Early studies of cartilage's therapeutic potential utilized extracts of bovine (cow) cartilage. The ability of these extracts to suppress inflammation was first described in the early 1960s. The first report that bovine cartilage contains at least one angiogenesis inhibitor was published in the mid-1970s. The use of bovine cartilage extracts to treat patients with cancer and the ability of these extracts to kill cancer cells directly and to stimulate animal immune systems were first described in the mid- to late-1980s.[7,8,9,10]
This complementary and alternative medicine (CAM) information summary provides an overview of the use of milk thistle as a treatment and adjunct agent for people with cancer.
The summary includes a brief history of milk thistle, a review of the laboratory studies and clinical trials, and a description of adverse effects associated with milk thistle use.
This summary contains the following key information:
Milk thistle is a plant whose fruit and seeds have been used for more than 2,000 years...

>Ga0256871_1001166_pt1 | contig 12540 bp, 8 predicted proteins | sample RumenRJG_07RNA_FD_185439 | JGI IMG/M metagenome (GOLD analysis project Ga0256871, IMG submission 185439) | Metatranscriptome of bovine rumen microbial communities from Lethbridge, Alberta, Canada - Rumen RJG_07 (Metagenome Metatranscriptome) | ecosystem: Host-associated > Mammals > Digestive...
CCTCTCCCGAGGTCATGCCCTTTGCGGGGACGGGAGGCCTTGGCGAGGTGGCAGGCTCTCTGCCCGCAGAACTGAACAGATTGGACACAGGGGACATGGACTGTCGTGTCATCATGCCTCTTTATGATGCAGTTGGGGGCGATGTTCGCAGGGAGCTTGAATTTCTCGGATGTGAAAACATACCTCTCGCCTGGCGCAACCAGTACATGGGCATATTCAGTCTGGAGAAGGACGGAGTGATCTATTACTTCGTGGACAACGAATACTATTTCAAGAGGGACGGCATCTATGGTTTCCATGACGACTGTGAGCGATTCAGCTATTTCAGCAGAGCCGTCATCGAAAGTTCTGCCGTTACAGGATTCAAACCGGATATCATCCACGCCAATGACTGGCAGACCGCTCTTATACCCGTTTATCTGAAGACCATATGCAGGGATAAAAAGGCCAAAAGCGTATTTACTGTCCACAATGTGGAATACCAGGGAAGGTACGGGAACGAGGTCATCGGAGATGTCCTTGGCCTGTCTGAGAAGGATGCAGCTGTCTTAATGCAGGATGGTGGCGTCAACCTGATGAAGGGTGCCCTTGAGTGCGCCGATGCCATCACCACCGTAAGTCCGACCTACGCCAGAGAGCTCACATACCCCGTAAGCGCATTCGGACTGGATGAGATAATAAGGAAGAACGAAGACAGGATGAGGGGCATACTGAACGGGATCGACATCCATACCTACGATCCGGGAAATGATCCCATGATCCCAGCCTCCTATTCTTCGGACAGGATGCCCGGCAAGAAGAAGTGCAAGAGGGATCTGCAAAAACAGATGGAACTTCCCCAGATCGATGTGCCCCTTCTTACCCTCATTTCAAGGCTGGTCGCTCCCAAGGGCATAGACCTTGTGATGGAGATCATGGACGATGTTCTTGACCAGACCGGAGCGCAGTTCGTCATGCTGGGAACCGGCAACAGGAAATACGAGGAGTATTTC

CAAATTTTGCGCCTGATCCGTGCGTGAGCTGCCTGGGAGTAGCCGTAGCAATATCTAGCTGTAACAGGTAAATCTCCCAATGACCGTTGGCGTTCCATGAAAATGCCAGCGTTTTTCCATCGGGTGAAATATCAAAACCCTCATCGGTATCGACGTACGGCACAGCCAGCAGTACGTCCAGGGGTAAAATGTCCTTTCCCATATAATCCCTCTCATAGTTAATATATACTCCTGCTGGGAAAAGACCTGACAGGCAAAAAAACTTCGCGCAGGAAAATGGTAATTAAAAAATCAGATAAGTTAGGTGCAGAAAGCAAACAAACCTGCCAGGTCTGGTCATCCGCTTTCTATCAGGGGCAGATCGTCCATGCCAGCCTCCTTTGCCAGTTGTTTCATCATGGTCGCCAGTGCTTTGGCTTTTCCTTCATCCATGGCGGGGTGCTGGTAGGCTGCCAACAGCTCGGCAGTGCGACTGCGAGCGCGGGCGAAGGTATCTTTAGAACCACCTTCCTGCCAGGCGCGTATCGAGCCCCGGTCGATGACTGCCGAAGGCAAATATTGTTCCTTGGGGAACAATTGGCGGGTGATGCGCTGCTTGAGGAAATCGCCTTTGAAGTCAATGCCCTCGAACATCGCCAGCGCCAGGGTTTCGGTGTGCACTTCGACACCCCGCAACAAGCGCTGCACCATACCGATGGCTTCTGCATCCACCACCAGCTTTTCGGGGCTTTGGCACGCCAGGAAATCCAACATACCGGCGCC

The first report that shark cartilage contains at least one angiogenesis inhibitor was published in the early 1980s, and the only published report to date of a clinical trial of shark cartilage as a treatment for people with cancer appeared in the late 1990s. The more recent interest in shark cartilage is due, in part, to the greater abundance of cartilage in this animal and its apparently higher level of antiangiogenic activity. Approximately 6% of the body weight of a shark is composed of cartilage, compared with less than 1% of the body weight of a cow. Reviewed in  In addition, on a weight-for-weight basis, shark cartilage contains approximately 1,000 times more antiangiogenic activity than bovine cartilage. Reviewed in 
As indicated previously (refer to the Overview and General Information sections of this summary for more information), at least three different mechanisms of action have been proposed to explain the anticancer potential of cartilage: 1) it is toxic to cancer cells; 2) it stimulates the immune system; and 3) it inhibits angiogenesis. Only limited evidence is available to support the first two mechanisms of action; however, the evidence in favor of the third mechanism is more substantial (refer to the Laboratory/Animal/Preclinical Studies section of this summary for more information).